A young female business woman is sitting at the airport waiting for her flight and using a tablet computer.After a few years of working in my first project management role I was pleased that I had finally found a role while appealed to me and which I didn’t seem to tire of. I was fed up of starting new jobs and then realizing after a year or so that I was bored of them.

However, even the knowledge that I was in the right sort of job for me wasn’t enough to stop the idea of traveling from crossing my mind. In fact, I put a lot of my desire to see the world down to my move into the project world. It wasn’t until I started in this sort of work that I came across Australians, South Africans and other foreign colleagues. Many of them had traveled extensively and this gave me the idea of doing the same.

After a few months of living out of a backpack I realized that I kind of missed my job and that traveling had given me a few pointers on how to be a better project manager as well.

Avoid Preconceptions

I had a few preconceived ideas about the places I visited and I have to admit that I was wrong about almost all of them. I discovered the places I wasn’t looking forward to all that much were the ones I ended up enjoying most. The same can happen with projects, as one which looks too easy or too boring can turn out to be great to work on. Leave the preconceptions to other people and just stick to enjoying the projects which come your way. You will appreciate your job a lot more this way.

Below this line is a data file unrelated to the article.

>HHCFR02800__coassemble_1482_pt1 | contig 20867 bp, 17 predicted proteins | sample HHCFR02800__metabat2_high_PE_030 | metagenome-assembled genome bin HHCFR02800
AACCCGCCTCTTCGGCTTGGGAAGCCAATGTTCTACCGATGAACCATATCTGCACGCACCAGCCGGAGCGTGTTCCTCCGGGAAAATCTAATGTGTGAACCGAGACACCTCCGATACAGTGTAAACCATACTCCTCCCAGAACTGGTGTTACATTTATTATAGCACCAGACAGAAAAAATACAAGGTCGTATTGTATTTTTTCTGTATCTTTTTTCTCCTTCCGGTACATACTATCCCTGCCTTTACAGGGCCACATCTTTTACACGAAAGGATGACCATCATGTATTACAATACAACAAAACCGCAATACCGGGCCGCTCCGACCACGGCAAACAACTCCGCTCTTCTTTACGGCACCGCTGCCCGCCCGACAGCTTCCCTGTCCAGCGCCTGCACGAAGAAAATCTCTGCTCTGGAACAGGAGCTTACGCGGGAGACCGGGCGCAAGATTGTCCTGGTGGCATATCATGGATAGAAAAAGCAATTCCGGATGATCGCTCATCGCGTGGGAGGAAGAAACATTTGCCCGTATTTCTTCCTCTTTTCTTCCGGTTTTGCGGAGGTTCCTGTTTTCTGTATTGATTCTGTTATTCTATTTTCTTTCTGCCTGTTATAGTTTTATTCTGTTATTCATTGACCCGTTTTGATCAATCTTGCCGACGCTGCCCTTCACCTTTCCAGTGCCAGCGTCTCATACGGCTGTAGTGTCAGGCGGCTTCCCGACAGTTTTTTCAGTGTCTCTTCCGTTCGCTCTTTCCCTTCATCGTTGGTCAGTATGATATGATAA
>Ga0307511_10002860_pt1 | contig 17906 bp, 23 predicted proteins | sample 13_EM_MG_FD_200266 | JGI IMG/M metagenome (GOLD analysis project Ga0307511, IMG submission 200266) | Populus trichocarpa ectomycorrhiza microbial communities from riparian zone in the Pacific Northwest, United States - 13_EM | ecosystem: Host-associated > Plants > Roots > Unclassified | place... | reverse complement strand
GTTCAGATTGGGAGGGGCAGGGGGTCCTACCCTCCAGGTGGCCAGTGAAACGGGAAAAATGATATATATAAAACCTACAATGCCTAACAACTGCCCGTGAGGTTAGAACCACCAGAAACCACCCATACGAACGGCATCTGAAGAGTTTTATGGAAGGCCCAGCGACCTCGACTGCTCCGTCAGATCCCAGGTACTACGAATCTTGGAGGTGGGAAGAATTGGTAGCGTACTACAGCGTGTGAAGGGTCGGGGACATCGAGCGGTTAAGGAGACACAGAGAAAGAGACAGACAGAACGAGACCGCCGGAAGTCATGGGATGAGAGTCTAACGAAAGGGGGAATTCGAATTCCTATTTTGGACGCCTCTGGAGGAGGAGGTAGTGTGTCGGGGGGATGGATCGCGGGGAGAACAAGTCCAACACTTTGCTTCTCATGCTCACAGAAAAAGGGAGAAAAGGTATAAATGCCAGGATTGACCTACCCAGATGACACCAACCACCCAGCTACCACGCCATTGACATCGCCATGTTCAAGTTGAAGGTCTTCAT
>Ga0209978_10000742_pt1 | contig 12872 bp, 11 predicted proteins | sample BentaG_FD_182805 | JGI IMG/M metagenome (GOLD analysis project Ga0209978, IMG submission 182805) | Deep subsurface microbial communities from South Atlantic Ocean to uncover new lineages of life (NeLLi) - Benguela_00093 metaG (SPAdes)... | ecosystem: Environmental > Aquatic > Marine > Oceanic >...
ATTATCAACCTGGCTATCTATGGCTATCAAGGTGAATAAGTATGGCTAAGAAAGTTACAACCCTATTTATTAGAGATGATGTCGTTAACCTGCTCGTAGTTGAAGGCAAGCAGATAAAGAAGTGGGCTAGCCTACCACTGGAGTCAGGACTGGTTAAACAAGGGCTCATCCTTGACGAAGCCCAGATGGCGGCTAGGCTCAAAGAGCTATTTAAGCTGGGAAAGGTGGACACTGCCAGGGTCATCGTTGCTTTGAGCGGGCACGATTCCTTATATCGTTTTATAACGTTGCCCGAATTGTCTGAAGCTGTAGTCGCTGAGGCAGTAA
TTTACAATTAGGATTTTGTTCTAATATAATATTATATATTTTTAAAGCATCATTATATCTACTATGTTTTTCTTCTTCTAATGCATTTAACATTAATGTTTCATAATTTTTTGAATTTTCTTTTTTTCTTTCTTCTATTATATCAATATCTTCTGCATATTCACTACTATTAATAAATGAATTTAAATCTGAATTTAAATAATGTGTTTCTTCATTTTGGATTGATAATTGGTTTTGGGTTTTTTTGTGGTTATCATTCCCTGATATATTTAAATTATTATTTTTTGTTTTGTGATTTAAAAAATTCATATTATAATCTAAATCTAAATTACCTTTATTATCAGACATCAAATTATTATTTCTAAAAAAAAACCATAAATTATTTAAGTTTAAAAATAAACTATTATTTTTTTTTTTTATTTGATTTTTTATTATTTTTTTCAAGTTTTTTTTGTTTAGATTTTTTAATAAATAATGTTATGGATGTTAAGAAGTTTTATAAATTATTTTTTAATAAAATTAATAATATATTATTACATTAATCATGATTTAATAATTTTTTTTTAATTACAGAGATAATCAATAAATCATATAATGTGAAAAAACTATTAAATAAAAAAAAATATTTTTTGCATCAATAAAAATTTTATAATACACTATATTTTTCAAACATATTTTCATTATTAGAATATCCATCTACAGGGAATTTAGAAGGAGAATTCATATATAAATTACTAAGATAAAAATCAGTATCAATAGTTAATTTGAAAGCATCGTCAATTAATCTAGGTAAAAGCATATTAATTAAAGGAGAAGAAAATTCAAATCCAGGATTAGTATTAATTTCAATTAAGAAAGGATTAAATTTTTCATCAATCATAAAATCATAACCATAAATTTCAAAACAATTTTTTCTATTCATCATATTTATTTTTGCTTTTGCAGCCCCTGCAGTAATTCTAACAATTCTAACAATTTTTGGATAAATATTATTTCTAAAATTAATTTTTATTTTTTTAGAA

First Impressions Are Usually Wrong

I am not sure if this is just me but the cities I hated at first sight were the ones I ended up spending most time in, while the ones which looked good when I arrived turned out to be a bit too dull for my liking. This got me thinking about how often my first impressions about projects, team members and stakeholders are so often wrong. It seems like it is a better idea to suspend any judgement until you have all of the information you need.

It’s Not All about Work

Before I went traveling I had worked constantly (well, not constantly but you know what I mean) for about 13 years. This is an awfully long time and an extended break was long overdue. When I look back at it now I definitely came back fresher and raring to go again. Clearly we all have different situations and you might not feel that you have the possibility of taking so much time off work. However, I believe that we can all make more of an effort to do something different, even if it is just trying to get away on weekend breaks more often throughout the year.

You Aren’t In Control of Everything

There was one night when I was on a long bus journey in South America. It was raining heavily and I woke up when the bus came to a skidding halt. As we all piled out we saw that it was perched on the edge of a cliff with a giant sheer drop below us. This incident left me shaken and it reminded me that we don’t always control everything around us. A project you lead could veer out of control for reasons entirely outside your control and beating yourself up about it isn’t going to do much good. We can only control the things which are within our control. That might sound obvious but it is worth bearing in mind.

Freedom is a Good Thing

The overriding memory I have of my time traveling is of the freedom I felt. It is an incredible sensation to wake up in a foreign city and not have anything to do or anywhere to go. A day is an incredibly long time when you have absolute freedom to do whatever you feel like. Normal life can’t ever be like this but we can try our best to limit our freedom as little as possible. What I mean here is that we shouldn’t tie ourselves to our work desks or only live for the project we are working on. You will be a much better project manager if you feel free and happy both inside and outside of your office. Remember that you are doing the job because you want to and that if you didn’t like it then you would be looking for something else.